However, most economists agree on that both unemployment rate and salary/benefit trends are lagging indicators—also a lagging condition in both directions. Stock market (which always looks ahead six to nine months) will have already recovered significantly before the recession bottoms and the economy begins to recover. Like employment, earnings don't stop falling and begin to pick up until well after the economy has bottomed and is growing again (see the chart above).

Labor Statistics


To monitor labor conditions or economy, you should pay attention to the following statistics:

  • Employment Cost Index (ECI)
    • Labor is 60% of corporate costs
    • Janet Yellen’s favorite wage indicator
    • Two components of labor costs: 
      • Wages 
        • Roughly 70% of ECI
      • Benefits 
        • For example, paid vacation, Social Security, workers’ compensation, and health insurance. 
        • Roughly 30% of ECI
  • Personal Income
    • To have organic US domestic economic growth is to have growth in income
      • The character of personal income will determine outcomes in housing, auto sales, general consumption, and the pace and level of household deleveraging. 
    • Components of income
      • Wage and salary income 
        • Accounts for 54% of total US personal income.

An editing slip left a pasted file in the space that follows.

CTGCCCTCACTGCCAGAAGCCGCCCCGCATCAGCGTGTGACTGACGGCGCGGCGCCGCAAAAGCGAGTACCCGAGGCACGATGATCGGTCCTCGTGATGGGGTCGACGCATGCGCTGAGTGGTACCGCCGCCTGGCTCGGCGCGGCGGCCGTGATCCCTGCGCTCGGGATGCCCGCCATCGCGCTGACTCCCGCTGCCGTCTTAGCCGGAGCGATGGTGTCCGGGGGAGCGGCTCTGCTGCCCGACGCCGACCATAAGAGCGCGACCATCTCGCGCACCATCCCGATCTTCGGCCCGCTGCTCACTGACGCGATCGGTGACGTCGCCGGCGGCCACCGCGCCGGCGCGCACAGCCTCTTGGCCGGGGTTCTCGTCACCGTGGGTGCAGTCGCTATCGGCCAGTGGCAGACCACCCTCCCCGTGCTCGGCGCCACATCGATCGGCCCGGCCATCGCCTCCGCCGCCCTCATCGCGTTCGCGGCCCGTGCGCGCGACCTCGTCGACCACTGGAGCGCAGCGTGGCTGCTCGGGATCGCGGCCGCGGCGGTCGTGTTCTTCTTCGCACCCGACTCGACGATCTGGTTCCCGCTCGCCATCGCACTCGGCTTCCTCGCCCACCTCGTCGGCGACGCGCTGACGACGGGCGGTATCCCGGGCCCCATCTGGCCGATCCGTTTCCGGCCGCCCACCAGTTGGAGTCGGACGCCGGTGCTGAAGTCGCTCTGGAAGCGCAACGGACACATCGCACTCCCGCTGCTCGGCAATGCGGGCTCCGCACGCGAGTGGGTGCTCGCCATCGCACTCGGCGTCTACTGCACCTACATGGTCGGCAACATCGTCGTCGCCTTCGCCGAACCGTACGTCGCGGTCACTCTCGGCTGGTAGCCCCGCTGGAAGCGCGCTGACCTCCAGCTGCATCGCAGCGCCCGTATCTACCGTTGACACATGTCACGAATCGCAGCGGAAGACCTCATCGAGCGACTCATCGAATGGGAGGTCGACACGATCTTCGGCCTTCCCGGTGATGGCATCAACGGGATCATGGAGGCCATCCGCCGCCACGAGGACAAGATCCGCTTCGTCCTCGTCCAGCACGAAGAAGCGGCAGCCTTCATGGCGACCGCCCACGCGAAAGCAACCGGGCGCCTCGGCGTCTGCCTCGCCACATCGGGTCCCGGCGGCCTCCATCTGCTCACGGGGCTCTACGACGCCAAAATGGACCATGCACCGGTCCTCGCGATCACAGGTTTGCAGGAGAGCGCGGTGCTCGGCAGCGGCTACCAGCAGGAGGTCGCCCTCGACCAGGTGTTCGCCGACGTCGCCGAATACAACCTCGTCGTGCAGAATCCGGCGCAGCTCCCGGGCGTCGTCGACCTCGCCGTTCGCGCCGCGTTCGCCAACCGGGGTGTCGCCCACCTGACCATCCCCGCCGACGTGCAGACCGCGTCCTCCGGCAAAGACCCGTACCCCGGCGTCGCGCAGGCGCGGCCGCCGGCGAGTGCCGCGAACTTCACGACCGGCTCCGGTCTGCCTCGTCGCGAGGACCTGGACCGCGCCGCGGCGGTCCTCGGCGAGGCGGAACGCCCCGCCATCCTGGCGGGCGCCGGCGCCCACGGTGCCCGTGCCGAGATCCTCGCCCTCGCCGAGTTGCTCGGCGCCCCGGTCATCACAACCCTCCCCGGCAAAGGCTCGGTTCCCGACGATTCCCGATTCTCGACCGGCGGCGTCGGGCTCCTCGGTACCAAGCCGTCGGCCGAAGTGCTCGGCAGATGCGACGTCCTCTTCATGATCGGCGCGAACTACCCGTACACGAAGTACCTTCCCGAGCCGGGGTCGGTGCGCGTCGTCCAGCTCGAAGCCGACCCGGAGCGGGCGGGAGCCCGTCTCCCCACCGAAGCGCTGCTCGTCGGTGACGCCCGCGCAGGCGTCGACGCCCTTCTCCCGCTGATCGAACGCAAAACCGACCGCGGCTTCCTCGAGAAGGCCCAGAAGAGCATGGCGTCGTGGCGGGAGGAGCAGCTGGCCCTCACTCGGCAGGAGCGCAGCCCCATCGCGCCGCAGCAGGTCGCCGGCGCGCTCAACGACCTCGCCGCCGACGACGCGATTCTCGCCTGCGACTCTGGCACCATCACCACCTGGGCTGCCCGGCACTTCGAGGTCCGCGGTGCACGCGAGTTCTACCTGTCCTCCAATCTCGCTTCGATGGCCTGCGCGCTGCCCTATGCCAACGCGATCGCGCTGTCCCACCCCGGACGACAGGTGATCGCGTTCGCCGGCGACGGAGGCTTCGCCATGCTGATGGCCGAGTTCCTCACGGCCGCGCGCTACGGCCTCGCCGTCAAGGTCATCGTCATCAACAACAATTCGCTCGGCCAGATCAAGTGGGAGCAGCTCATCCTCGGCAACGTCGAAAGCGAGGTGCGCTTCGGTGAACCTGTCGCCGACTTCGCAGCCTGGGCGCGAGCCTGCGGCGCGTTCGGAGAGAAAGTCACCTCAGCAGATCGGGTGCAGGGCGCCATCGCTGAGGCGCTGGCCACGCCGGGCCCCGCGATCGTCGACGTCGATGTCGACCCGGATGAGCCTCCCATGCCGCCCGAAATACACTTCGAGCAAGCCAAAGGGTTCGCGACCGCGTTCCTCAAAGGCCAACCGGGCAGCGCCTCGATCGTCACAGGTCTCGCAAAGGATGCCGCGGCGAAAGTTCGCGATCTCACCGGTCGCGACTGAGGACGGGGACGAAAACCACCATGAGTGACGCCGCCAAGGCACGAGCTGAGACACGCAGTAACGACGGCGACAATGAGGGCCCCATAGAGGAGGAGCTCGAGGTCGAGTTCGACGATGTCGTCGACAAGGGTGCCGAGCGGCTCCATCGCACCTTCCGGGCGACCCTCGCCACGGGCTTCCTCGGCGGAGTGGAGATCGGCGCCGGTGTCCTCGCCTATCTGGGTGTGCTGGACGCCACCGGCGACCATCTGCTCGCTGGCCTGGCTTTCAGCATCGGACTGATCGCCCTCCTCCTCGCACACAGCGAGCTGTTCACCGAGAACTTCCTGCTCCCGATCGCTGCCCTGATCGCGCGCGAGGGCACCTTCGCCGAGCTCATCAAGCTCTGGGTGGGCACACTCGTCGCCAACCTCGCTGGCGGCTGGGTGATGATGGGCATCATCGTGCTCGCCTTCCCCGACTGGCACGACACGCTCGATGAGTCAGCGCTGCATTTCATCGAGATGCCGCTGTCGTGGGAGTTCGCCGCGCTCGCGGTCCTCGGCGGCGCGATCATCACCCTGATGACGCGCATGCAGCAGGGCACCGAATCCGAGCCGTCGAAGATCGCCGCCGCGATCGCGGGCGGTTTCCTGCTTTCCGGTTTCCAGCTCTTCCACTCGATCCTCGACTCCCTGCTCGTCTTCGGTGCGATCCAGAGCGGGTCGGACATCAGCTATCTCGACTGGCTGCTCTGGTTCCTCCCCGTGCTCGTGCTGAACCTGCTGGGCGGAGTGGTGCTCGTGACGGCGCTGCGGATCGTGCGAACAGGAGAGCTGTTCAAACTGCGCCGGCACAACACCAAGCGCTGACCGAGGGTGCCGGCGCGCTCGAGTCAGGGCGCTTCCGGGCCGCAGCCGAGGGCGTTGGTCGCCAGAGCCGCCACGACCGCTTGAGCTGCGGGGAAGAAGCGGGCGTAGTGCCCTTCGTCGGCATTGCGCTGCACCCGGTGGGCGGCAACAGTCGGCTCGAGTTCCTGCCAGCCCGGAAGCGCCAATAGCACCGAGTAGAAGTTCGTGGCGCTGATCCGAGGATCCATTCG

• Benefits
        • Accounts for 19% of total US personal income
        • Driven by government social benefits, which not only includes unemployment benefits, but also SSI payments.
  • Small Business' Health
    • Insperity (old: Administaff)  is an excellent bellwether for how investors feel about the fate of small business
    • Small Business Optimism Index (NFIB)
      • The report is released on the second Tuesday of each month
  • Initial Claims
    • During current recovery, stock prices have been highly inversely correlated with initial claims
      • Should initial claims start to rise again, it could spell trouble for the economic growth outlook and therefore stock prices.
      • However, initial claims was not a good explanatory variable for stock prices during the secular bull market (1985-1999)
  • Labor Market Conditions Index (Fed)
    • Fed consolidates a number of traditional measures of unemployment to create a cohesive picture of the labor market.
  • The Conference Board Employment Trends Index™ (ETI) 
    • The Index aggregates eight labor-market indicators, which filters out “noise” to show underlying trends more clearly.
  • Wage Growth Tracker (Atlanta Fed)
    • Is an estimate of the wage growth of continuously employed workers - the same worker's wage is measured in the current month and a year earlier.
      • Wage growth (Atlanta's Fed WGT is an example) measures that focus on the continuously full-time employed are likely to do a better job of gauging labor market strength, since they are constructed to more clearly capture the wage dynamics associated with improving labor market conditions. 
  • JOLTS (Job Openings and Labor Turnover Survey)
    • The Bureau of Labor Statistics (BLS) collects and compiles JOLTS data monthly from a sample of nonfarm establishments.
    • A more detailed discussion of JOLTS concepts and methodology is available online here

Recruiting Firms


Another way to monitor the health of labor market is following companies whose business is to help people get jobs :
  • MWW